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Thursday, September 24, 2009

How to Play Baseball - Teaching Younger Hitters a Good Baseball Swing

By Nate Barnett

I love teaching 11 and 12 year olds how to play baseball. They are still at the age (most of them) where they don't know everything there is about the baseball swing. But, one of the best rewards from teaching youth baseball drills is the excitement on their faces when they figure out for themselves how to crush the baseball.

The first step to teaching youth baseball drills is to understand the part of the swing that will produce the greatest and quickest positive results in a hitter. The faster a coach can reach an athlete and instill some confidence in the skill of hitter, the more receptive he will be for future coaching as he learns how to play baseball better. The single most important first skill to teach a young athlete is the ability to properly manage his balance while hitting a baseball.

Here are a few techniques to include when teaching your athletes how to play baseball offensively.

1. Make sure that the stance of the athlete is wide enough. The "shoulders width" suggestion doesn't hold up when one really understands how weight is shifted. The general rule is to position your hitters with their hips inside their knees, and their knees inside their feet. Once a hitter is in this position, and it is difficult to tell if the formula from the previous sentence is in place, he is too narrow at the base and needs to widen his stance.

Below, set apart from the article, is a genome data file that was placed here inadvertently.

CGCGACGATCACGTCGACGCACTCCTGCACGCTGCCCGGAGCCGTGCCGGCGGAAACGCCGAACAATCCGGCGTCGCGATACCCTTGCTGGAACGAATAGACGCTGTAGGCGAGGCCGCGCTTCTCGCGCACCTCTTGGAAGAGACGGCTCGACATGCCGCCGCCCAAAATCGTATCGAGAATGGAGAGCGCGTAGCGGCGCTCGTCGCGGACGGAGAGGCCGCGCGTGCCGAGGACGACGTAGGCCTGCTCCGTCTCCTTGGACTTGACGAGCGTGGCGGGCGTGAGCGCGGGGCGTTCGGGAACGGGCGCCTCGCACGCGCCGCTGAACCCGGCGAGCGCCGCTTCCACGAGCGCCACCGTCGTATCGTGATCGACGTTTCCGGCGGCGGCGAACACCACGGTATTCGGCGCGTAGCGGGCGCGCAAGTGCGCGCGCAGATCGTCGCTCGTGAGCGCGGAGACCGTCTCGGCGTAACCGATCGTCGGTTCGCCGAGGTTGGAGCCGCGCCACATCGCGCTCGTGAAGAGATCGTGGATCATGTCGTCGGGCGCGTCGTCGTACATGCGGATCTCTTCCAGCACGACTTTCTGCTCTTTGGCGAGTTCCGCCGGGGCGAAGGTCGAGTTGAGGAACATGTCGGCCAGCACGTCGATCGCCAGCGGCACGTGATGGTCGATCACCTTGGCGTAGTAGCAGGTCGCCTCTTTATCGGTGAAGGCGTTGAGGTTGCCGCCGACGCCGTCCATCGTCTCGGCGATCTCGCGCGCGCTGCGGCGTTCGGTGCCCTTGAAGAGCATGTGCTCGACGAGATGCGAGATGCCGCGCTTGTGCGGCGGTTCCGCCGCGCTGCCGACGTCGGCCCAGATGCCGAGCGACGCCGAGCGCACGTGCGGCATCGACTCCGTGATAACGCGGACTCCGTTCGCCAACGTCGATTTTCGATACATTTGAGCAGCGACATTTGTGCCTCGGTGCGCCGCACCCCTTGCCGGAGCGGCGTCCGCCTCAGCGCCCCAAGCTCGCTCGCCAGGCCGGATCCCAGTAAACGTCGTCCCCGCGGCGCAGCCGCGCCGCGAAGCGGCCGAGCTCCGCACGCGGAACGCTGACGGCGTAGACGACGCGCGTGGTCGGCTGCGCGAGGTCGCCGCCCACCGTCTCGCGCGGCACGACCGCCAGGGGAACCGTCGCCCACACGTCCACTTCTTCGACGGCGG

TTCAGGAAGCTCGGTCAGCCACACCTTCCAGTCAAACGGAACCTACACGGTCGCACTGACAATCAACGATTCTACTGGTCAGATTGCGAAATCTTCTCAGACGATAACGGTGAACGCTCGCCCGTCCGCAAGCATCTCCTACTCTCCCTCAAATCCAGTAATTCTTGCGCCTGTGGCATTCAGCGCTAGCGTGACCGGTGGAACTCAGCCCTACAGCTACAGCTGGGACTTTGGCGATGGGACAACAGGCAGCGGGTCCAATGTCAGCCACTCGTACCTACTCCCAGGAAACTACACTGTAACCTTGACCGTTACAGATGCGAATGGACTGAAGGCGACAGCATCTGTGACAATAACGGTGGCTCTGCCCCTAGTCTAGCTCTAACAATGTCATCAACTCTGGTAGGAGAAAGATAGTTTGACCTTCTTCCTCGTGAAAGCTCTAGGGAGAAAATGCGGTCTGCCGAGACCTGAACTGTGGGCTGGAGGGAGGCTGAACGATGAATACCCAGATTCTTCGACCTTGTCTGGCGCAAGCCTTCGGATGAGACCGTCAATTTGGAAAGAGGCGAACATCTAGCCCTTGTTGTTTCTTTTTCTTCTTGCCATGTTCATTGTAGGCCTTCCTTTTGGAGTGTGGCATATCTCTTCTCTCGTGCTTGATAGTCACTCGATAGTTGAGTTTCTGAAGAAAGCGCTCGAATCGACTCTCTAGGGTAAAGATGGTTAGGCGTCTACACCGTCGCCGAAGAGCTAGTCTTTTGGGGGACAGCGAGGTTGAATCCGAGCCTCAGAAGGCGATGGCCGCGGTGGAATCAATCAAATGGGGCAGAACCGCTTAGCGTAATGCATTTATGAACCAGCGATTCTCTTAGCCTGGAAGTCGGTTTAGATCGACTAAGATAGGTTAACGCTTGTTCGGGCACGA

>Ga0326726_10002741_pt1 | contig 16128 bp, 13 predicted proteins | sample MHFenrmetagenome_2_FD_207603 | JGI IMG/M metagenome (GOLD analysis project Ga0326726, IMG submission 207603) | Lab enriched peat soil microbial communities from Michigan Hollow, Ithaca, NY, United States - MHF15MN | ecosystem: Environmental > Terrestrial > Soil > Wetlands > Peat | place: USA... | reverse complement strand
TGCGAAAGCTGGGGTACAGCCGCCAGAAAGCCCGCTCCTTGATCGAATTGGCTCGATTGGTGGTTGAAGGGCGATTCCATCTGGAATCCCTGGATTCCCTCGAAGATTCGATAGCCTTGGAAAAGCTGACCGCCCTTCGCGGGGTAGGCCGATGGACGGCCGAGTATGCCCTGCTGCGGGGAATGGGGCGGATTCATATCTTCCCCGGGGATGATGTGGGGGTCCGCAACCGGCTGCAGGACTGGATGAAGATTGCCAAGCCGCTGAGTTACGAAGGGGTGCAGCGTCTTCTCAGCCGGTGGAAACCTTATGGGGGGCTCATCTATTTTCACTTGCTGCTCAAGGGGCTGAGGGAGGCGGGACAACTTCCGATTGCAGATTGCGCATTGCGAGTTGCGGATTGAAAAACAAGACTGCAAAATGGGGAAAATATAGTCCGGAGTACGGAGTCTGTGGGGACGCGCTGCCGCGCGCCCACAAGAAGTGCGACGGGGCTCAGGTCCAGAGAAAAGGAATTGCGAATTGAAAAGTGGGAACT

2. There must be a legitimate transfer of weight onto the back leg as the hitter prepares himself before the baseball is released. Without the ability of a visual here (though I'll have a complete ebook finished on this topic very soon complete with visuals!), make sure the back knee is roughly above the back shoe. If the back knee has moved to the outside of the back shoe, the weight transfer is too great. This whole process of creating a transfer of weight allows a hitter to create power generating from his backside leg and not only his upper body. I cannot emphasize the importance of this point enough.

3. Once the hitter begins his swing, the back leg which is still housing approximately 60% of the body weight will rotate in what is commonly referred to as the pivot. As the rotation occurs, look to see if the weight and the flex of the back leg is still present. One simple way to tell if this has occurred is see if there is an imaginary vertical line running from inside shoulder through the hip, through the back knee upon finish of the swing.

I do realize this is somewhat technical in nature, however, if fully understood it will make all the difference in the world for the consistency of a young athlete. It's worth learning for sure.

Nate Barnett is owner of BMI Baseball designed to improve the mental game of baseball in athletes. Learn how to help your game by improving the skill of mental baseball

Article Source: http://EzineArticles.com/?expert=Nate_Barnett


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Hello Baseball Friend,
I welcome any comments or suggestions. If you have a question or a topic that you would like to read about, please leave a comment and I will try to address that topic as soon as I can. Good luck in the coming season!
Have a great day, Nick